I used to get worked up over meeting someone for the first time. That old axiom that you only get one chance to make a first impression was tucked into the corners of my mind and controlled my actions in mishievous ways: fumbled words, cracking voice and awkward mannerisms.
I still get nervous about introductions, but I’ve learned to control it mostly by thinking ahead about what I will say, paying more attention to the other person and relying on social skills and experience I’ve accumulated over the years.
Professional communicators would do well to adopt the same strategy when it comes to writing headlines, teasers and leads for our work. Think ahead about what we want to say, pay attention to our audience and rely on our skills and experience.
If we did, we wouldn’t produce drivel like this subhead from a recent press release annoucing the merger of two global consulting firms:
Combined Company Positioned for Sustainable Growth and Profitability with a Broader Portfolio and Wider Geographic Footprint
This jargon-laden statement could have been written about any merger anywhere in the world. It says nothing. It’s lazy. It’s unimaginative. It leaves a poor first impression. My guess is that few people wanted to read further, fearing they might stumble over a stray mission statement or vision.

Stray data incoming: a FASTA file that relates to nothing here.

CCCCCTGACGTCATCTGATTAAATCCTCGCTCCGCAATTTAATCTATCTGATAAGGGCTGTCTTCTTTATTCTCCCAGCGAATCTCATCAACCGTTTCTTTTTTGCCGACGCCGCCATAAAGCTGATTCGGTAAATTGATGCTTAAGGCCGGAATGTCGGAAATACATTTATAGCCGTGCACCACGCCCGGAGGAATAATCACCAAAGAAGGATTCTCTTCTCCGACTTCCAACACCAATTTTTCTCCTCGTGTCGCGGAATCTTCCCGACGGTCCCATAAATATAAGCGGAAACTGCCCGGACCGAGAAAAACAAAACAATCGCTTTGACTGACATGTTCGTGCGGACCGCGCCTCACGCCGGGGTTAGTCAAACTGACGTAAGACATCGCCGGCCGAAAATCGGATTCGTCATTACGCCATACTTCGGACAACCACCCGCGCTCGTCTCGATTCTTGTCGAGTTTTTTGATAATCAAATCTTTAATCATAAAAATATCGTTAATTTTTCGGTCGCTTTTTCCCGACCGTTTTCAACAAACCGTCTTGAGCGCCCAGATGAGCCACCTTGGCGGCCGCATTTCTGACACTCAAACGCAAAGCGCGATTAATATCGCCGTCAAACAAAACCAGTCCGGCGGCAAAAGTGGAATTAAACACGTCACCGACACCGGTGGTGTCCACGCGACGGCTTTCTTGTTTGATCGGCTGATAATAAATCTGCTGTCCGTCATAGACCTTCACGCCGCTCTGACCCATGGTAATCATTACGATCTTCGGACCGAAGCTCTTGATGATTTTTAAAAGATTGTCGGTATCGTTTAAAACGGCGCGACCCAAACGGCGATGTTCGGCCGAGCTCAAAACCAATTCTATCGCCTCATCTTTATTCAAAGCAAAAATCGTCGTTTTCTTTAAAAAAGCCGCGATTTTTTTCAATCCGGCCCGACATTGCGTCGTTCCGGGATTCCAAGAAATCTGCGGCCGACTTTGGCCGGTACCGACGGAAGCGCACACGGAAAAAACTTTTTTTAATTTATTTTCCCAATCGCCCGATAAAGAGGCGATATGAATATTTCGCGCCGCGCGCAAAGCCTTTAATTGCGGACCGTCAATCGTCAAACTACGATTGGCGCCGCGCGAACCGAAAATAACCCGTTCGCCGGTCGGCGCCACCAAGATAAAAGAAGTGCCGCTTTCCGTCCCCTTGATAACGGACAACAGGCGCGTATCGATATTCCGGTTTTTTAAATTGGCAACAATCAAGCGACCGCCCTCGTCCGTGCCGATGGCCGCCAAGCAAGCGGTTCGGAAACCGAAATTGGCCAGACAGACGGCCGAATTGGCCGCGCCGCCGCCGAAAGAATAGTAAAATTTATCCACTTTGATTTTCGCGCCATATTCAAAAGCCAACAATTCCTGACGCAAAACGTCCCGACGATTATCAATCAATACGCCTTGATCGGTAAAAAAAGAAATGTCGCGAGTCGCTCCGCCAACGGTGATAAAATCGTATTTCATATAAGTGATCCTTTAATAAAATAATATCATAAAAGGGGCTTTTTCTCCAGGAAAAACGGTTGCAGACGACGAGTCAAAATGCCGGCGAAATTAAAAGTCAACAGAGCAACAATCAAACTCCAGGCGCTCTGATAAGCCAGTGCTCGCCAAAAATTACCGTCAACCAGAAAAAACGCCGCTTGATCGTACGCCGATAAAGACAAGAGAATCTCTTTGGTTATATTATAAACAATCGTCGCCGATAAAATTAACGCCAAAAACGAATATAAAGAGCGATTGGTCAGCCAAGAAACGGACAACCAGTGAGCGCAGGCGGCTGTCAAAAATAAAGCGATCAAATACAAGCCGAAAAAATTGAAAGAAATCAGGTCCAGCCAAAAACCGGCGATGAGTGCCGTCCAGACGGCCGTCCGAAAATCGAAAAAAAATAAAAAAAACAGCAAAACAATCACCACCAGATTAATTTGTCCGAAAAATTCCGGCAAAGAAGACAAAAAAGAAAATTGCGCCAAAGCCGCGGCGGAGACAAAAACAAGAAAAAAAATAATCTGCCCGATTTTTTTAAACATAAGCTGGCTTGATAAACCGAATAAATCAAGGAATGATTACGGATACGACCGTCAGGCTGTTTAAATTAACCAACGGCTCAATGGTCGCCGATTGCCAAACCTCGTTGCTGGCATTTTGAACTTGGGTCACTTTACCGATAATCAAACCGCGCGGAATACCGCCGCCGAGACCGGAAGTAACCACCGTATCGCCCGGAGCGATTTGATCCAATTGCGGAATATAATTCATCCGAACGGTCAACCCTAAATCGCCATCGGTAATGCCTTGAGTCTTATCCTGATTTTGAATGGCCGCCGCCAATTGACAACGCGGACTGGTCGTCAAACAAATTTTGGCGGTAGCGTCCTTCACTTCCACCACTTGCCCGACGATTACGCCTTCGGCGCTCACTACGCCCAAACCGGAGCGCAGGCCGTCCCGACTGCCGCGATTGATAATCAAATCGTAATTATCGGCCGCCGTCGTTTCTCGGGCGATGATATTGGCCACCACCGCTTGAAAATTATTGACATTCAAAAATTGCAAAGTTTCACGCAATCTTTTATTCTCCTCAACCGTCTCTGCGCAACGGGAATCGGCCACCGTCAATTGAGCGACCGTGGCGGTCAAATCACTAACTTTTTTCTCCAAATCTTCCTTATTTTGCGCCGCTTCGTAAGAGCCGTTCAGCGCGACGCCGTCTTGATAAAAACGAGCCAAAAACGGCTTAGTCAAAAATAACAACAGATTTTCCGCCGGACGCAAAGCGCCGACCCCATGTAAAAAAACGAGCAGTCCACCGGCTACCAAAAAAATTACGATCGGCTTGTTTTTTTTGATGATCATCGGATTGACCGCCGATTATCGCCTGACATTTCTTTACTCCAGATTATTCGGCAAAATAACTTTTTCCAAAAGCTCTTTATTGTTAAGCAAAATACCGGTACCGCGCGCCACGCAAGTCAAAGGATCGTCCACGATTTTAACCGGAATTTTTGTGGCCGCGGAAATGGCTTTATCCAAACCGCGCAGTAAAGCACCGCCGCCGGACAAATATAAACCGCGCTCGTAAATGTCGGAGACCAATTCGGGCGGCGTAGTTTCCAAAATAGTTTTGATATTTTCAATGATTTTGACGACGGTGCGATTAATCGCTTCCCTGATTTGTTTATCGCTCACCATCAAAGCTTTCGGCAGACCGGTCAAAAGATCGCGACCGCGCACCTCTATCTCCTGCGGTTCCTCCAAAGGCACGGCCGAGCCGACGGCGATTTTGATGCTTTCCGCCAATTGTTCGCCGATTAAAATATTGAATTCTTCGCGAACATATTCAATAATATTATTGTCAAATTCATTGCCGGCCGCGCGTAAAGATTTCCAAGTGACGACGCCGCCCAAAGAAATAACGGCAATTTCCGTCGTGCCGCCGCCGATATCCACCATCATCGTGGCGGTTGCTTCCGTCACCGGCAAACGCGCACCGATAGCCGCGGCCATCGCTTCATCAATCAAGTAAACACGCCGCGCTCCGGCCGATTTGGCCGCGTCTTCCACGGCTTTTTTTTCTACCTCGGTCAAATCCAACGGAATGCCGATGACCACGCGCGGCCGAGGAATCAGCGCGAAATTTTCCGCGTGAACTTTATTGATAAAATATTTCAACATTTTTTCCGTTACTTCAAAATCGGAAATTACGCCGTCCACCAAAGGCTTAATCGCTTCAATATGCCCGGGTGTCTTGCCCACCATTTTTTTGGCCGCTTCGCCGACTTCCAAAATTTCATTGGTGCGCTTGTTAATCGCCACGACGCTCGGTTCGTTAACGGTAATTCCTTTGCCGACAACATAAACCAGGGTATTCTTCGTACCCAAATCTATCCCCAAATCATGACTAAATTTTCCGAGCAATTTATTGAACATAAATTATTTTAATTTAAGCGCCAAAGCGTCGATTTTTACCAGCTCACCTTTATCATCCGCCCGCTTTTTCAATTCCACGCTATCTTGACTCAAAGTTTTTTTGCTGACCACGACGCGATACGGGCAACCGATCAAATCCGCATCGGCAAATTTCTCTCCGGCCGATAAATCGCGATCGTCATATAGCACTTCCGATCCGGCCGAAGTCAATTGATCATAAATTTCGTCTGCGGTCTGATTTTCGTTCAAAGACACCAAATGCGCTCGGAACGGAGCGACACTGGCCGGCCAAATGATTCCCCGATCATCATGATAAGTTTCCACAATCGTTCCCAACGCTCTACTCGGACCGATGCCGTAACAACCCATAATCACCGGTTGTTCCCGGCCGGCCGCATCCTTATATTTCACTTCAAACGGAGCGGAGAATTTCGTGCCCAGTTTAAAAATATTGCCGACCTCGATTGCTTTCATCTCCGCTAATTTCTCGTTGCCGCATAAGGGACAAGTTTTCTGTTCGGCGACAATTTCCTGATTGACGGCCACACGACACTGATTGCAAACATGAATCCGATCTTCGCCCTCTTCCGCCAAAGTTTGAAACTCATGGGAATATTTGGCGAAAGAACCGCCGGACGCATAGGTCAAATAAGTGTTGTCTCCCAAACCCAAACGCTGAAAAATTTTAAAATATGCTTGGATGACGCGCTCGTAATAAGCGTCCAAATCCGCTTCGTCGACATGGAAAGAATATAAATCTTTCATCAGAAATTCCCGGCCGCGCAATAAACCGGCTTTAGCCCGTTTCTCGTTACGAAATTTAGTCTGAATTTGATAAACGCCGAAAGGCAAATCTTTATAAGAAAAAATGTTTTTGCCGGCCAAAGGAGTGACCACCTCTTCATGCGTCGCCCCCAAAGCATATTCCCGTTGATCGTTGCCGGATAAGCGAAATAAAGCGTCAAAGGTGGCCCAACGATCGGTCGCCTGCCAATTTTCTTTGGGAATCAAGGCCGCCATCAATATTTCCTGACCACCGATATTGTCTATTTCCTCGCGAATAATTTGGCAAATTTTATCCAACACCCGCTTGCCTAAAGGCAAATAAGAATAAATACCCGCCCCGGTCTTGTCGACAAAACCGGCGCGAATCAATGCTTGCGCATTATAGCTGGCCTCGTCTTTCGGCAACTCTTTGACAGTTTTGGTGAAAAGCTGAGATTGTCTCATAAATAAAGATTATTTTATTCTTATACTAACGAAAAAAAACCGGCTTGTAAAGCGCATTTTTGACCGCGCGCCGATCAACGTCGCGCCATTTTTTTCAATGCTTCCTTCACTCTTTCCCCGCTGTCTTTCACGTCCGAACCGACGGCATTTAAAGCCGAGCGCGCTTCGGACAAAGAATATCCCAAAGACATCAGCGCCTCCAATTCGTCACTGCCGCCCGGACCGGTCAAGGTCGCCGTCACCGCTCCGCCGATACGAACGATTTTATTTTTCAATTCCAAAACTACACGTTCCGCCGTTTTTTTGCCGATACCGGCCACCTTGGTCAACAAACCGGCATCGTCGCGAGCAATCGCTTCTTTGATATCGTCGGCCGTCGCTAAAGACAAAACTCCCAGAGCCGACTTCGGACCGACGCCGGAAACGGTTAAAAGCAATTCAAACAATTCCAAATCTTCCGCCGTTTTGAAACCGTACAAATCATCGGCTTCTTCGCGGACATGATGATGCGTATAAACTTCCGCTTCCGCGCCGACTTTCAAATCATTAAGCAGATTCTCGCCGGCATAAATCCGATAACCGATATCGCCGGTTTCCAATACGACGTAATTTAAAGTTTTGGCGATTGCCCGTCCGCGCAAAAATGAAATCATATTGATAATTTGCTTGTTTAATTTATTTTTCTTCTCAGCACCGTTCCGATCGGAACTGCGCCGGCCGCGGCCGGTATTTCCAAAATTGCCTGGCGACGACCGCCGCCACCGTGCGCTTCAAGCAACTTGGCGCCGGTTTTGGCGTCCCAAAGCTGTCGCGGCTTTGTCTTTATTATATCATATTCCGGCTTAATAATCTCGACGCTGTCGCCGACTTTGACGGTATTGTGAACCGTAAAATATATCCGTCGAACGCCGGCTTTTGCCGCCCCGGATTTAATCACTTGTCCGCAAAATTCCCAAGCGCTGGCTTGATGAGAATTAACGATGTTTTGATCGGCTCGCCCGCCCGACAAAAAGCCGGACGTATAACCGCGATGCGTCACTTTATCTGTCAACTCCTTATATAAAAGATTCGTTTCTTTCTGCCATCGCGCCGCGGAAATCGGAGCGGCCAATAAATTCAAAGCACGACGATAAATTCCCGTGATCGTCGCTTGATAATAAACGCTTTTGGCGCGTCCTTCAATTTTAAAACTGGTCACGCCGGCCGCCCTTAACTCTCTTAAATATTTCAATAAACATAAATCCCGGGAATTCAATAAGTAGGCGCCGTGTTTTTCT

Contrast that subhead with this teaser for an intranet story written by one of my colleagues. The story, frankly, was a fairly routine account of an annual awards dinner, but check out how the writer draws readers into it (I replaced some names for the sake of propriety):
SVP Jane Smith’s closing remarks: “Just over a year ago, I was outside the XYZ Companies, looking in. Let me tell you what I saw…”
I can imagine employees reading this teaser and thinking, “Tell us! Tell us what you saw, Jane Smith! We want to know how we look to the outside world.” It’s a short, fairly simple subhead, but it gets the job done. The writer picked out just the right thing to say (a senior vice president delivered some unique insight about the company), put herself in the audience’s place (what would compel them to read the piece?) and relied on her skills and experience to write a compelling 25-word introduction.
You have limited opportunities to make good first impressions on your audiences. Don’t blow your chance.